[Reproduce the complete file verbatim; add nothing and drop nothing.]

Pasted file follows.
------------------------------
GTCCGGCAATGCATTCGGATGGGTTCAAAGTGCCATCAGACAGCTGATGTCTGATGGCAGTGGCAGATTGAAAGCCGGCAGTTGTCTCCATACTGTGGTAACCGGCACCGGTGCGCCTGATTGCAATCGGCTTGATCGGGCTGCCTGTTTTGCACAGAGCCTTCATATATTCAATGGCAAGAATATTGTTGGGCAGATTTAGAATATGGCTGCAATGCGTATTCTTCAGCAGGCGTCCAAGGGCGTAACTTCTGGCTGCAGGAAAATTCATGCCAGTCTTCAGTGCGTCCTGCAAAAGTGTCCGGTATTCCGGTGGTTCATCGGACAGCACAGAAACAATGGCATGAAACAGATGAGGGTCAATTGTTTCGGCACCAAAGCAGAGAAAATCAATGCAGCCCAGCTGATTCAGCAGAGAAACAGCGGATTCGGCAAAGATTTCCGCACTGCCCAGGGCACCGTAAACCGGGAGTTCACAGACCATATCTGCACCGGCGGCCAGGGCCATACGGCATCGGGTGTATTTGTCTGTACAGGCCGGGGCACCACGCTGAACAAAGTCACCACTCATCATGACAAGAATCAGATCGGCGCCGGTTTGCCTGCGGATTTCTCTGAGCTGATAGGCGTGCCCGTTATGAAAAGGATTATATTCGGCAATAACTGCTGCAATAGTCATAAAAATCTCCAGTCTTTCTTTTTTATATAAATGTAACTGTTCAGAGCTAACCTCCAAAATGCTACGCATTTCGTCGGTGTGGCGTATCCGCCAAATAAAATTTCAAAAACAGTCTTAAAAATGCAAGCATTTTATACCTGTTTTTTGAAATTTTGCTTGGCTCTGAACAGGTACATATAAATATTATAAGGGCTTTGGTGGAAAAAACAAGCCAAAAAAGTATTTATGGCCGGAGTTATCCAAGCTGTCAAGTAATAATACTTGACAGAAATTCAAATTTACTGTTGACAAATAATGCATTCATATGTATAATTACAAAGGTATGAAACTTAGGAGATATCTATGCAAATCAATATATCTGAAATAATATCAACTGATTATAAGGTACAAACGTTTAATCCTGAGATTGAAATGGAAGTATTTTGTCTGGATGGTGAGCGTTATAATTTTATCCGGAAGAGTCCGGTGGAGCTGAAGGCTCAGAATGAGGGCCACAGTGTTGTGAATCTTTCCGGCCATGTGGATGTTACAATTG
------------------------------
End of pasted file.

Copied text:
GTCCGGCAATGCATTCGGATGGGTTCAAAGTGCCATCAGACAGCTGATGTCTGATGGCAGTGGCAGATTGAAAGCCGGCAGTTGTCTCCATACTGTGGTAACCGGCACCGGTGCGCCTGATTGCAATCGGCTTGATCGGGCTGCCTGTTTTGCACAGAGCCTTCATATATTCAATGGCAAGAATATTGTTGGGCAGATTTAGAATATGGCTGCAATGCGTATTCTTCAGCAGGCGTCCAAGGGCGTAACTTCTGGCTGCAGGAAAATTCATGCCAGTCTTCAGTGCGTCCTGCAAAAGTGTCCGGTATTCCGGTGGTTCATCGGACAGCACAGAAACAATGGCATGAAACAGATGAGGGTCAATTGTTTCGGCACCAAAGCAGAGAAAATCAATGCAGCCCAGCTGATTCAGCAGAGAAACAGCGGATTCGGCAAAGATTTCCGCACTGCCCAGGGCACCGTAAACCGGGAGTTCACAGACCATATCTGCACCGGCGGCCAGGGCCATACGGCATCGGGTGTATTTGTCTGTACAGGCCGGGGCACCACGCTGAACAAAGTCACCACTCATCATGACAAGAATCAGATCGGCGCCGGTTTGCCTGCGGATTTCTCTGAGCTGATAGGCGTGCCCGTTATGAAAAGGATTATATTCGGCAATAACTGCTGCAATAGTCATAAAAATCTCCAGTCTTTCTTTTTTATATAAATGTAACTGTTCAGAGCTAACCTCCAAAATGCTACGCATTTCGTCGGTGTGGCGTATCCGCCAAATAAAATTTCAAAAACAGTCTTAAAAATGCAAGCATTTTATACCTGTTTTTTGAAATTTTGCTTGGCTCTGAACAGGTACATATAAATATTATAAGGGCTTTGGTGGAAAAAACAAGCCAAAAAAGTATTTATGGCCGGAGTTATCCAAGCTGTCAAGTAATAATACTTGACAGAAATTCAAATTTACTGTTGACAAATAATGCATTCATATGTATAATTACAAAGGTATGAAACTTAGGAGATATCTATGCAAATCAATATATCTGAAATAATATCAACTGATTATAAGGTACAAACGTTTAATCCTGAGATTGAAATGGAAGTATTTTGTCTGGATGGTGAGCGTTATAATTTTATCCGGAAGAGTCCGGTGGAGCTGAAGGCTCAGAATGAGGGCCACAGTGTTGTGAATCTTTCCGGCCATGTGGATGTTACAATTG